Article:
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A young Lady

£ 1,000

Artist: Bernard Lens

She wears a gold line blue robe trimmed with gold embroidery and white underslip
signed in gold monogram BL on the obverse

Lens was the miniature painter at the courts of kings George I and George II, instructor in miniature painting (then called limning) to prince William and princesses Mary and Louise and consultant in fine arts to upper-class families.
Lens established himself as a portrait miniaturist, and in 1707 became the first British artist to replace vellum, the traditional medium of miniatures, with ivory. The difficult skill of painting watercolours on ivory was invented in Venice by Rosalba Carriera around 1700 and quickly spread over Europe. The style of Lens was close to that of Carriera, although Lens conservatively employed pencil sketches and heavier paints that reduced translucency of glazes over the ivory substrate.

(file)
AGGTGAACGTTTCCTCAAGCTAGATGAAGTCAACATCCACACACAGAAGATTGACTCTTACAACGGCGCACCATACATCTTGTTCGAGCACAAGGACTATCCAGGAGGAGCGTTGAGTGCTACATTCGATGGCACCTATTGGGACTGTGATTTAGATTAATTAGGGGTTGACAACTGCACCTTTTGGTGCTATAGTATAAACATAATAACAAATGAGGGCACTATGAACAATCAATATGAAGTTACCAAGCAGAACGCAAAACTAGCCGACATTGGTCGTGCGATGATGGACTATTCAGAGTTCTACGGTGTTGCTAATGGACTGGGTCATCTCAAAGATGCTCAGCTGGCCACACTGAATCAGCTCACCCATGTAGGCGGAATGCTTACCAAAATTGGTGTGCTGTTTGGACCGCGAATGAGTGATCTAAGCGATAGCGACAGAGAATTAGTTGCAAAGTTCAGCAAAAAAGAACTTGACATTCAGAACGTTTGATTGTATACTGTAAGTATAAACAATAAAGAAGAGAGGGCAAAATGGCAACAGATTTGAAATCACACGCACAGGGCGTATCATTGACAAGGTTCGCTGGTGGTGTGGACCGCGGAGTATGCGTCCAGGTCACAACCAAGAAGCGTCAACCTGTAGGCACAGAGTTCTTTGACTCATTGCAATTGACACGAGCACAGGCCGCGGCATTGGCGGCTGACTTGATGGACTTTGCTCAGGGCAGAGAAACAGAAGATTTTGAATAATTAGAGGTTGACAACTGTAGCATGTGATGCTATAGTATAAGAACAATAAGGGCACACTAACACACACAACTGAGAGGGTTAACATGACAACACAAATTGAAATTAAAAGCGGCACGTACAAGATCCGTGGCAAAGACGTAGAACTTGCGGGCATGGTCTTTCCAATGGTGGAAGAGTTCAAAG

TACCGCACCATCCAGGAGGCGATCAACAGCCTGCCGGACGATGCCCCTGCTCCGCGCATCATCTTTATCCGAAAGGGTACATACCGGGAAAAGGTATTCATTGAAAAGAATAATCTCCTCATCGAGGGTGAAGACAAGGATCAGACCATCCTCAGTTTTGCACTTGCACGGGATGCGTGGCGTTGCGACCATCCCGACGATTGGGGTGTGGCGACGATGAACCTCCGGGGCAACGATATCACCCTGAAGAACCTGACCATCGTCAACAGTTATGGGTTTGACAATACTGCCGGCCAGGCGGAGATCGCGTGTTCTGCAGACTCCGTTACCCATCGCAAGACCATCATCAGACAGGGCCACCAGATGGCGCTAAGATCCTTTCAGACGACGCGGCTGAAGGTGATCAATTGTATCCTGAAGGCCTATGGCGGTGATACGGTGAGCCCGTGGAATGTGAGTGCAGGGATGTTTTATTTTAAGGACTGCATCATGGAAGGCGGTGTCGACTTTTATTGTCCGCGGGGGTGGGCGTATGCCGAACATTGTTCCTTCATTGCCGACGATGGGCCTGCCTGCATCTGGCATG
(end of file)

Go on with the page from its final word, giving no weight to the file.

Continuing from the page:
The gold paint seen in this portrait in the monogram and lace embroidery shine brightly against the surrounding colours.
More Information
Year                 Circa 1720
Medium                 Watercolour on ivory
Signed                 Signed in gold monogram BL
Literature                 The Comerford Collection: Portrait Miniatures (Dublin, privately published, 2009), pp 7, 24 (#59)
Exhibition                 Comerford Collection at the Irish Architectural Archives in Dublin, in 2009.
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